Supersize My Ride: The New Wave of Mega-Sportfishermen
by Elliott Stark
These days it seems that the sky’s the limit when it comes to building a new sportfisherman. Boat lengths and beam dimensions can sound more Panamax than Moppie. Modern luxury sportfishing behemoths, whose vacuous fuel capacities allow them to cross entire oceans, are wired with more advanced technology than the early space shuttles. Boats greater than 75 feet in length are expanding the limits of what can be expected from (and delivered by) a sportfishing vessel more than ever before.
And while forking over eight figures for your very own 90-footer isn’t something to be taken lightly, we have spoken with a number of industry professionals whose experience can provide some valuable perspective. Along the way, several themes and considerations emerged.
Defining the Market
Peter Frederiksen is the director of communications at Viking Yachts, a company that has perhaps benefitted—and fostered—the supersizing of modern sportfishing boats as much as any other. Viking debuted its 92-footer at its annual dealer meeting in September 2014; since then, Viking has sold nine of its newest and grandest dames of the fleet. What is the secret to this success and what drives demand for giant sportfishermen.
“The important consideration for boat size used to be fishing,” says Frederiksen, a 14-year veteran of Viking. “Now, it’s comfort, range and self-sufficiency that drive consumers. Viking built the 92 because consumers purchased so many of our 82s. It was a natural progression.” With the availability of sizes (Viking will build 64 boats this year, from 42 to 92 feet in length), the number and sizes of boats people bought provides market research about what people want. “The [Viking] 82 debuted on Thanksgiving in 2007. Hull number 28 has been purchased and number 30 is entering production. The 74 and 76 are also good sellers,” Frederiksen states. “If you can deliver what people want, they will buy it.” When it comes to the 92, he says, “If a person can buy a boat like this, they can pretty much buy anything they want.”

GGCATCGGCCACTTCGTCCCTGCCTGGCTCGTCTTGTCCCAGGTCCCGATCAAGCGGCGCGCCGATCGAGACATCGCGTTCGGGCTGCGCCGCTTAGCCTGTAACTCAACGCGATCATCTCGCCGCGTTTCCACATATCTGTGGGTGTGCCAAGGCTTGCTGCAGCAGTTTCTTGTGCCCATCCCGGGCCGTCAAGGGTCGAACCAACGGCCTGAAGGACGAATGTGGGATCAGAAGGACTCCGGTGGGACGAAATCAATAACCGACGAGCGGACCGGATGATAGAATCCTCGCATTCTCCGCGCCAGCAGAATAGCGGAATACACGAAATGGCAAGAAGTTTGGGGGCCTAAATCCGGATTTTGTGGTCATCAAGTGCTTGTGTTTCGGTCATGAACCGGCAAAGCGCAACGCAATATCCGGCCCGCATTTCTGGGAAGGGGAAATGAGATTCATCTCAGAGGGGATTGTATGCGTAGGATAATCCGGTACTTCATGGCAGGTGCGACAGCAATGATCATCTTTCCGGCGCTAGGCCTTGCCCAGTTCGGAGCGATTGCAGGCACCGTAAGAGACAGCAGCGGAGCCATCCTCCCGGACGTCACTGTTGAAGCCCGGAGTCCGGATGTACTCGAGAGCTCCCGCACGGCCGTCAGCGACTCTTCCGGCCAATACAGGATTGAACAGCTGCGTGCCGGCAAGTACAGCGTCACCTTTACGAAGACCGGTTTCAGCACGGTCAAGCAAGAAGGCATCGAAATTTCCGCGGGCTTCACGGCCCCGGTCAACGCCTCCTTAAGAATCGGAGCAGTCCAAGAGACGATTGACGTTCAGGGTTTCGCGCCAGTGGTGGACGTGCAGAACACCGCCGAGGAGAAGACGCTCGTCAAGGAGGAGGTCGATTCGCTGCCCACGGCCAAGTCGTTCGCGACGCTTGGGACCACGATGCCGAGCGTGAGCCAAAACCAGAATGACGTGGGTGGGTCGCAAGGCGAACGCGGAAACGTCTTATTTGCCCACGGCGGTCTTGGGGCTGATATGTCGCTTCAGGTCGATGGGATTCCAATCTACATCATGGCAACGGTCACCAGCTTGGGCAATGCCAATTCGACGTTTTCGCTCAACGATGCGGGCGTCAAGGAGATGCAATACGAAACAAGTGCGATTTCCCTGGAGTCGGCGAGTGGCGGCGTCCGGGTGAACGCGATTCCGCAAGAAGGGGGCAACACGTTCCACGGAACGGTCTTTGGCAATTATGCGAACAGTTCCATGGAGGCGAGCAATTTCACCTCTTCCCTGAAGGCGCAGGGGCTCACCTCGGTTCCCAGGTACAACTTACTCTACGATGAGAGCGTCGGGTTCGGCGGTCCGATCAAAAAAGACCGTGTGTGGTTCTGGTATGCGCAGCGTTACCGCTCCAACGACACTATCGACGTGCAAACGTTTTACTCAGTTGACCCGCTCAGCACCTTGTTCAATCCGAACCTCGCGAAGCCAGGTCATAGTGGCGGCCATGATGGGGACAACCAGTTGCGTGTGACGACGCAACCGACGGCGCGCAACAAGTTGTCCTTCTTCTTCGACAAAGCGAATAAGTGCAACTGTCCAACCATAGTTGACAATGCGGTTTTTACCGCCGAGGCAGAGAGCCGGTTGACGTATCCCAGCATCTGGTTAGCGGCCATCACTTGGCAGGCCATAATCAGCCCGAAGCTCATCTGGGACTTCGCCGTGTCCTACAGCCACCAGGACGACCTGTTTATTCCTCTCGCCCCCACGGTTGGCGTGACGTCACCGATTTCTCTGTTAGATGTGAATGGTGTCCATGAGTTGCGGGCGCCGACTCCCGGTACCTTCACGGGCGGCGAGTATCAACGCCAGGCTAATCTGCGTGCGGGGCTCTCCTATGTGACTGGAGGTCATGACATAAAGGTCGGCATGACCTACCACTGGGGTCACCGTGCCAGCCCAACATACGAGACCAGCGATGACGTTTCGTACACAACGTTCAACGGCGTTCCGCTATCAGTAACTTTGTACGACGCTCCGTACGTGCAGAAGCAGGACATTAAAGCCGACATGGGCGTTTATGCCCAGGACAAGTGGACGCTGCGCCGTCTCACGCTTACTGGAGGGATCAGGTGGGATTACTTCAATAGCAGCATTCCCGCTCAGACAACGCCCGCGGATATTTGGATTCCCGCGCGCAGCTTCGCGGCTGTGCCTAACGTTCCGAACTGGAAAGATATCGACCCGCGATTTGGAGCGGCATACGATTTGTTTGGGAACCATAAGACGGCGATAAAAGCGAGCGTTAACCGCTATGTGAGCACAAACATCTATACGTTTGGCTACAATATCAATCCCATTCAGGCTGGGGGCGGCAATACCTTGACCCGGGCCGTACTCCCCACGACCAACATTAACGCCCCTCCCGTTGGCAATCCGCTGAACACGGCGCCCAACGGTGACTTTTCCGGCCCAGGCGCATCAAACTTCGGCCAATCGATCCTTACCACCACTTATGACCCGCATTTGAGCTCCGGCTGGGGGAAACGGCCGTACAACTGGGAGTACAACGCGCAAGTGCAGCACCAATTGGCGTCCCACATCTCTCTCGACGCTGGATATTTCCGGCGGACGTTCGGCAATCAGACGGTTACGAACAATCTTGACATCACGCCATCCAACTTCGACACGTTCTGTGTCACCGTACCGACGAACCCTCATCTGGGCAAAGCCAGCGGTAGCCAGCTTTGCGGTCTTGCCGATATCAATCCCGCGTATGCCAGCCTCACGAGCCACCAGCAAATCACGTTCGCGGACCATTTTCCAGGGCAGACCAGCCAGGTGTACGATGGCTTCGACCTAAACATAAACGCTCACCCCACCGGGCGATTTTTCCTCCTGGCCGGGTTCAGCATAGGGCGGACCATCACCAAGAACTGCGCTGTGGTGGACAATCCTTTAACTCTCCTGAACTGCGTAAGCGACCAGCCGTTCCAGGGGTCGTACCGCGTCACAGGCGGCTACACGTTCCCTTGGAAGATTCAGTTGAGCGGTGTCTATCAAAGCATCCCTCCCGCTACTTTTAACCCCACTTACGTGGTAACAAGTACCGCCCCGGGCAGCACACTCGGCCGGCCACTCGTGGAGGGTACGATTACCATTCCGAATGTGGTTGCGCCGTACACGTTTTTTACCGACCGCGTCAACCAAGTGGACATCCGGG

Viking’s success in the mega-sportfishing arena results from reading the market and producing a boat that captures the visions of its clients. The Viking 92 is currently sold out through 2016.
The Context of Going Bigger
Captain Danny Hearn can be found at the helm of the Blank Check, a 77-foot Jarrett Bay. Hearn has worked for the same owners for 25 years. The 77-footer is the fourth Blank Check he has run, starting from 53 to 58 to 68 to 77 feet. They have an 84 in progress. He is based out of Palm Beach but the boat travels extensively. “Moving up to a larger boat is like moving from a studio apartment to a 3,000 square-foot house,” Hearn explains. “Everything increased exponentially when we went from the 68 to the 77. Everything involving maintenance, provisioning, and fuel increased two-fold.”
And it’s not just length that expands on a longer boat, but the beam as well. The growth of a sportfisherman is similar to a blue marlin: a 103-inch blue might weigh in the 300-pound range but add just 35 inches to the fish’s length and this results in a much wider girth and an approximate weight of 900-plus pounds. Adding area to a big boat produces not only bigger cockpits and salons but results in more places to sleep, increased fuel capacity, storage and much more. This impacts all stages of trip planning. “With the bigger boat, we had bigger washing machines and did more laundry so we went through twice as much detergent as we would have on the old boat,” Hearn reports. “The tower is bigger too. Now instead of…………………….(To continue reading this article click here) You can also subscribe to InTheBite The Magazine to enjoy more industry leading editorial.